My own grandfather’s brother Patrick Higgins, and his sister, Mary Ann, emigrants from County Clare, arrived in Moreton Bay on the Montmorency, on the 8th of April 1862.  Five of my grandfather’s family of seven would end up moving to Australia.  Patrick, a ploughman, was, in his own words, ‘a tiller of the soil’, brought up to the plough from a young age. He used these skills to become a worker and manager of different farms in Queensland, and finally to establish himself with his own farm at Sandy Creek, seven miles from the town of Warwick.

This is perhaps a familiar story – Patrick was from the same county as his namesake, Patrick Durack, whose life and times as an overlander driving cattle to the Kimberlys were so memorably recounted in that great book of history Kings in Grass Castles the by that great West Australian author, his grand-daughter Mary Durack.

Since the Second World War, the Irish have continued to travel to Australia and have been part of the new waves of migration which have made Australia the multicultural society it is today. The ebb and flow of migration since that time has been a result of the same conjunction of structural forces and personal agency, of the push and pull of economic and social circumstances, individual hopes and dreams, and in the Irish case, as with others, of the pressures of a society and economy in Ireland that so often struggled or was not permitted, to provide the necessary opportunities and economic security to all its citizens.

During the late 1940s and 1950s, times of economic hardship in Ireland, the great post-war construction projects, particularly the Snowy Mountains scheme, attracted construction workers from Ireland. In recent years, Australia has again become both a site of travel and work, as many Irish people now come to participate in a prosperous, modern economy.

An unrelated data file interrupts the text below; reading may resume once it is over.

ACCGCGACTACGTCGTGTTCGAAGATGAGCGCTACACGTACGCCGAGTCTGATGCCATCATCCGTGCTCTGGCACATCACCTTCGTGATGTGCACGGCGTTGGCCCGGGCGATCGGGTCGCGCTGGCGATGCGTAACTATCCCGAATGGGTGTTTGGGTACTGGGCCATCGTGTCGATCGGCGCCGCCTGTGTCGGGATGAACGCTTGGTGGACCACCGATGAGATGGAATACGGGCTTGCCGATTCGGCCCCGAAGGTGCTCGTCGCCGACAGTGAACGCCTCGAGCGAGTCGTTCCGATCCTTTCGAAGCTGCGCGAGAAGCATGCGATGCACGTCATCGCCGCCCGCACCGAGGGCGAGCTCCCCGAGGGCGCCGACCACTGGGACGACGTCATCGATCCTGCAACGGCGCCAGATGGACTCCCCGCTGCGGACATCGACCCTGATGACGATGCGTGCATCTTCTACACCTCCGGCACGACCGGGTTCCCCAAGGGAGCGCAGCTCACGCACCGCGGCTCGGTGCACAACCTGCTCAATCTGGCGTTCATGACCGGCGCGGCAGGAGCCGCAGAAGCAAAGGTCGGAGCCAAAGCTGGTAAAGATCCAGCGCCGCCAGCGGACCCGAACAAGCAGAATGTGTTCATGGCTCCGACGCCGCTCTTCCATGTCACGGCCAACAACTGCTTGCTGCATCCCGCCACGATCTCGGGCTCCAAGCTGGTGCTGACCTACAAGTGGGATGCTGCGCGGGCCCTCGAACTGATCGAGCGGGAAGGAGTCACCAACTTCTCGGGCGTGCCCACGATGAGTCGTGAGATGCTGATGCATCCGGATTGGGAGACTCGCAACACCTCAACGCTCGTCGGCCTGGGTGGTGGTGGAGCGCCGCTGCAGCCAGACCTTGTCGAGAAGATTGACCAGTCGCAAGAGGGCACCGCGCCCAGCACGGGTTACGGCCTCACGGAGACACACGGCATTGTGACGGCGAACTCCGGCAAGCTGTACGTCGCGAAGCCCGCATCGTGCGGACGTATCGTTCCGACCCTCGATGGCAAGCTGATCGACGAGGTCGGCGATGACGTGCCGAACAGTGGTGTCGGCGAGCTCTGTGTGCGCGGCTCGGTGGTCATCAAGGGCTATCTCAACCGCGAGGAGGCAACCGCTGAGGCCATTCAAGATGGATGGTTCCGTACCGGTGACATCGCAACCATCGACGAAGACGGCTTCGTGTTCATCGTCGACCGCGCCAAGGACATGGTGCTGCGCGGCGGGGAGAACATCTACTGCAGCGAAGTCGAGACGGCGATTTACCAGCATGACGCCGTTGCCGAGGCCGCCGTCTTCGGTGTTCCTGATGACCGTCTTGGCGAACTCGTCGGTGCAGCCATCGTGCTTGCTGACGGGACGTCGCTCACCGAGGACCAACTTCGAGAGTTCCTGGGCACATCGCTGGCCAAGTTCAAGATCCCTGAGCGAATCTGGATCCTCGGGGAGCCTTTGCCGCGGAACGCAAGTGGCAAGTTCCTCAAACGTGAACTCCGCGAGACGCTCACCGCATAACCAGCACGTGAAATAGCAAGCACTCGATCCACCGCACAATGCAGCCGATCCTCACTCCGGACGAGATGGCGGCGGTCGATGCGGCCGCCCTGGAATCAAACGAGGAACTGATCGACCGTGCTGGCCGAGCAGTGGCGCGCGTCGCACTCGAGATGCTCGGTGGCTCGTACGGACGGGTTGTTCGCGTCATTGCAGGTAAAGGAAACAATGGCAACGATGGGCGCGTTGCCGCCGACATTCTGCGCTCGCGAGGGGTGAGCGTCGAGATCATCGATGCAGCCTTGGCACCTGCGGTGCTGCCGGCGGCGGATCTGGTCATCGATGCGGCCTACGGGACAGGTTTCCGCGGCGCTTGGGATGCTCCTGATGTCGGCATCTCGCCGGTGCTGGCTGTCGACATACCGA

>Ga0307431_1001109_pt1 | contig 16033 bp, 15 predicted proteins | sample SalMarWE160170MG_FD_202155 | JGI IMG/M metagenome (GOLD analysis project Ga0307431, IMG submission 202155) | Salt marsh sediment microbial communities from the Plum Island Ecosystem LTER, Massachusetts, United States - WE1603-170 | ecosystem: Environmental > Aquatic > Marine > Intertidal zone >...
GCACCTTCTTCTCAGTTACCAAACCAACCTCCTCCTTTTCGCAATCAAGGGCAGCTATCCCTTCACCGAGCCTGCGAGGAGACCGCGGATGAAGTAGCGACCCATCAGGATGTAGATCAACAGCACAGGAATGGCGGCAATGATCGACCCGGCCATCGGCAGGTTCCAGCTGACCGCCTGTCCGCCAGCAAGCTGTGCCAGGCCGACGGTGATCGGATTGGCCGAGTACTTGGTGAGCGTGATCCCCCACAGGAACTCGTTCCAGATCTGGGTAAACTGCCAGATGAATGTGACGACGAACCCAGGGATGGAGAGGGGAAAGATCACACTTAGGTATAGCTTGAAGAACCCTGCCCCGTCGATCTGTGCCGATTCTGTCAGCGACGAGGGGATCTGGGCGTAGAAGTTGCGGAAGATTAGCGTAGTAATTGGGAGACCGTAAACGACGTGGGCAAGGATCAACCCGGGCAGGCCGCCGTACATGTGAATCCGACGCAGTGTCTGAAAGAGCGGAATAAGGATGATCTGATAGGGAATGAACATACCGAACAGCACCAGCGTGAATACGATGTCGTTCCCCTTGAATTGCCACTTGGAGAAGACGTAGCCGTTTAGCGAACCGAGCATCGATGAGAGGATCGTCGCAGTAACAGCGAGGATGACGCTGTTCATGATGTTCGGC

Today, over 90,000 Irish-born people live in Australia and of course 2 million Australians record their ancestry as Irish in your national census.  I am so happy as President of Ireland to have the opportunity of not only greeting them but also those who have welcomed them and with whom they make their lives as Australians.

Here in this State, one can see the manifold and multifaceted influence of Irish emigrants and Australians of Irish ancestry on the different periods and circumstances of your history.  

Some lawyers came to seek a professional recognition, and opportunities advancement from which they were excluded access to at home on religious grounds.  Among them was John Henry Plunkett who should always be remembered as the Prosecuting Counsel at the trial of Myall Creek. Ever since Paddy Hannon struck gold in Kalgoorlie, Irish men and women have come to labour, with hand and brain, in the mines of this State; to work the soil in the vast Wheatbelt; to contribute to commerce and industry, law, journalism and the academy; to be involved in the practice of their faith and have it recognised.

It was here that Charles Yelverton O’Connor designed Goldfields Pipelines and Fremantle Harbour; here that John Hackett became the founding Chancellor of a great university; from here that John Curtin, the son of emigrants from County Cork, became Prime Minister of this Commonwealth; from here that the last of Fenian captives escaped aboard a whaling ship called the Catalpa.

The Irish imprint in this State is surely captured in the lines of that great West Australian poet of the Goldfields, Edwin ‘Dryblower’ Murphy, who wrote:

And the mulga low and grey.’

Mr. Speaker,

President of the Council,

One hundred and twenty-two years ago, in 1895, one of our nation’s finest patriots, the land reformer and labour leader Michael Davitt, travelled for seven months through Australia and New Zealand, and wrote of his journey seeking to understand the story of the goldfields of Coolgardie and Kalgoorlie, the Utopian settlements of Murray River, and the rising cities of the future Australia.